Men Who Have Children Later May Pass Increased Risk of Autism to Grandchildren
Previous research has found that men who have children when they are older may be more likely to pass on gene mutations that lead to autism spectrum disorder. However, in a first, a team of researchers has found that link can be traced across generations. They found that men who had children when they were older tended to have grandchildren with autism. That meant that they passed on mutations that often had no effect on their children, but whose effects built up with time.
According to Reuters, the researchers from Australia, Sweden and the United Kingdom performed their study by analyzing data from a Swedish registry. They compared 5,936 people with autism, with 30,923 healthy controls. All of the participants had been born in Sweden after 1932. The researchers factored in the age of each person's grandfathers, on both their paternal and maternal sides, and recorded any psychiatric diagnoses.
The study revealed that men who had daughters after the age of 50 were 1.79 times more likely to have grandchildren with autism than men who has children between the ages of 20 and 24. The risk for men who had sons in advanced age was 1.67 times higher.
Previous research has indicated that men's age when conceiving is the single greatest risk factor for autism spectrum disorder. That may help to account for why the autism rate has increased in recent years. According to ABC News, 1 in 50 schoolchildren are believed to have autism spectrum disorder, a rise over the Centers for Disease Control and Prevention's last estimate of 1 in 88. In Europe, it is believed that 1 in 100 children have autism spectrum disorder.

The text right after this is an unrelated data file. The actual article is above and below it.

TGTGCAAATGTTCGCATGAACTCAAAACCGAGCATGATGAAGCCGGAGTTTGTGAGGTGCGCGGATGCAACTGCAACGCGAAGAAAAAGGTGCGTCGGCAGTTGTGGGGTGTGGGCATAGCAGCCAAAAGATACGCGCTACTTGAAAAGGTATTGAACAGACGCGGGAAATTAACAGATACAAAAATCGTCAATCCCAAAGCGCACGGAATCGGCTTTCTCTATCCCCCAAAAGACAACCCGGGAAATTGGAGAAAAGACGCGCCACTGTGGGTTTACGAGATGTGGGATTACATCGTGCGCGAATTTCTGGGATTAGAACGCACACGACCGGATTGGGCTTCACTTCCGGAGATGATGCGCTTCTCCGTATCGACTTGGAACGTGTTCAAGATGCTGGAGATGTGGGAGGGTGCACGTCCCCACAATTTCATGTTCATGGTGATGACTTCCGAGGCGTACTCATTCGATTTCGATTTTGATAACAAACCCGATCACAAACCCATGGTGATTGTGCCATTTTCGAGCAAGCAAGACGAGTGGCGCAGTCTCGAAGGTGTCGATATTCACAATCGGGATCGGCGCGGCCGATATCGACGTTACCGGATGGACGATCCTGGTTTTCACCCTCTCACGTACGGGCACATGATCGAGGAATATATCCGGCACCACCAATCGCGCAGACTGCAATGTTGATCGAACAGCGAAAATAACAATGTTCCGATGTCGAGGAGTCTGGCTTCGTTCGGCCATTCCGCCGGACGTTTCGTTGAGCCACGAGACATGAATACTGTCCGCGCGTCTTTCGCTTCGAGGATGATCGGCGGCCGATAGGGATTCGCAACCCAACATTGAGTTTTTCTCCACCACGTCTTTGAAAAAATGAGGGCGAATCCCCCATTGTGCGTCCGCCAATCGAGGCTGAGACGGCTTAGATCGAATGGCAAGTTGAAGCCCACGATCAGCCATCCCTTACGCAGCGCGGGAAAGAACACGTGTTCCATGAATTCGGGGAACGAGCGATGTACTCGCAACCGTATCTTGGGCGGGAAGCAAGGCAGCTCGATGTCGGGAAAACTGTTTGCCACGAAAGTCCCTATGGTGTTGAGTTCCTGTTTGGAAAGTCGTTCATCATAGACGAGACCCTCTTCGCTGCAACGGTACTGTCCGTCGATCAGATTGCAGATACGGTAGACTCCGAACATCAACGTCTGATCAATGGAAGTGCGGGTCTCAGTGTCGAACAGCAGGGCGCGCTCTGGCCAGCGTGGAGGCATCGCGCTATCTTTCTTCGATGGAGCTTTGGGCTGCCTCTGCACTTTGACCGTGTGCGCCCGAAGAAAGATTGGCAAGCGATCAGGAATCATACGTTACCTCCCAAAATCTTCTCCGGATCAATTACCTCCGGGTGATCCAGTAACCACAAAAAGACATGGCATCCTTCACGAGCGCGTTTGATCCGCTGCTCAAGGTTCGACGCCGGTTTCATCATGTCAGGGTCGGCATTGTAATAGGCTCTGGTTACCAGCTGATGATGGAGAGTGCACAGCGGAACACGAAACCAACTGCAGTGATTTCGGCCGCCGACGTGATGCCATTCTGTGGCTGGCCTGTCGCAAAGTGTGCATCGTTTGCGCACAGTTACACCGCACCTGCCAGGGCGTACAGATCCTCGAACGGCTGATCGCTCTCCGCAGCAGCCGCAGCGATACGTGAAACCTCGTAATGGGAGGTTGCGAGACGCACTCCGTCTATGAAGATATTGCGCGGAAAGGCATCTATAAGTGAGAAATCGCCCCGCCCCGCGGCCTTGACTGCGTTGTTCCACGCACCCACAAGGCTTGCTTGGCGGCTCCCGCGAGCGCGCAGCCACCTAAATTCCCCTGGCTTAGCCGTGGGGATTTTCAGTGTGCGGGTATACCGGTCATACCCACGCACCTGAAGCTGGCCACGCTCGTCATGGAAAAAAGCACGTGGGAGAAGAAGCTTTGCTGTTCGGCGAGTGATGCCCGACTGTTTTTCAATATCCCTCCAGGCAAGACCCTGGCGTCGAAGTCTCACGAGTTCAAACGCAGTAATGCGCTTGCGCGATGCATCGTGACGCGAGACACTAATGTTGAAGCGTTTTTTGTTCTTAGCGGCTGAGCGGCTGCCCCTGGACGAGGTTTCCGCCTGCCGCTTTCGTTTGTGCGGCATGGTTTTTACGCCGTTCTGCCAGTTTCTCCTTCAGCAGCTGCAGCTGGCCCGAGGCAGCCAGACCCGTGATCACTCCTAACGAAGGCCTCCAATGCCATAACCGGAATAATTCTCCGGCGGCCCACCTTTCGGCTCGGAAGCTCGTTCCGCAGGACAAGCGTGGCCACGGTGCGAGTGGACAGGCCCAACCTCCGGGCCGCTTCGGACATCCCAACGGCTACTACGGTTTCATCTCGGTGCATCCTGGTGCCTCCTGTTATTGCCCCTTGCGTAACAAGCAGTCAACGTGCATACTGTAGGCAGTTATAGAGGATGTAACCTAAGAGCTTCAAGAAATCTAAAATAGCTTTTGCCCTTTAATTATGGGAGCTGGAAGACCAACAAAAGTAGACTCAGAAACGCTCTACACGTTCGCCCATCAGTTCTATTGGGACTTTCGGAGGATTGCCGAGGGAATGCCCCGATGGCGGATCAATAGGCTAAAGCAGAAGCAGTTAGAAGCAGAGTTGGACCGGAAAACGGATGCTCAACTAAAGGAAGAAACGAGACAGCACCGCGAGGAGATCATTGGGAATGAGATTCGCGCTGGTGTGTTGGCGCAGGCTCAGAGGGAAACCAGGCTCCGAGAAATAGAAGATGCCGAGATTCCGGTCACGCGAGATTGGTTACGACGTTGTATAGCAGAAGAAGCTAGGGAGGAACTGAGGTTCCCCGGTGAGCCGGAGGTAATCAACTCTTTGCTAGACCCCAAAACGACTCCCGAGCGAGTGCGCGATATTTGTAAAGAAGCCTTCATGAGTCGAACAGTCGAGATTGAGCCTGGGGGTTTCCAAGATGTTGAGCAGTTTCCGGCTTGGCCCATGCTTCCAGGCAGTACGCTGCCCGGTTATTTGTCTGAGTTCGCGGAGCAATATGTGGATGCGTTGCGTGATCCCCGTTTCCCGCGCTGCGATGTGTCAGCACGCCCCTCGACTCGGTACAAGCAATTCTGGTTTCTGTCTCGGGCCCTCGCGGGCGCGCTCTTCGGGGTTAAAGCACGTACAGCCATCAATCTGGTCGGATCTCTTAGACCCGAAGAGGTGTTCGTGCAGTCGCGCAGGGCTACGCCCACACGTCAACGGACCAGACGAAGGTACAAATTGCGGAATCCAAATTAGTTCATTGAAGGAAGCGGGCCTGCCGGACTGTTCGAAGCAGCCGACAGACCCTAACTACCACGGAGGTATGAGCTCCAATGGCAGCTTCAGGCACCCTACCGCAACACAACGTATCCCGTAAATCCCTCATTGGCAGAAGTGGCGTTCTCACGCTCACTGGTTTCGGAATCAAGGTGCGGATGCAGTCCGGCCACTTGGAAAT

It is not known why such a link would exist, though researchers believe that some of the answer may lie in the differences in reproduction across gender. In women, reproductive cells, with which she is born, divide 24 times. Men must continue producing reproductive cells throughout his life. By the age of 20, men's reproductive cells have undergone 200 divisions. Each division raises the risk of mutations.
In addition, autism spectrum disorder is thought to have environmental, as well as genetic, links. It is possible that older fathers may have had more exposure to environmental pollutants that may give rise to autism spectrum disorder as well.
However, researchers do not believe that older parents should be discouraged from having children. Even though the risk is increased, they note that it is still quite low. In addition, the data was not obtained in a laboratory, so it is still correlational rather than causational.
The study was published in the journal JAMA Psychiatry.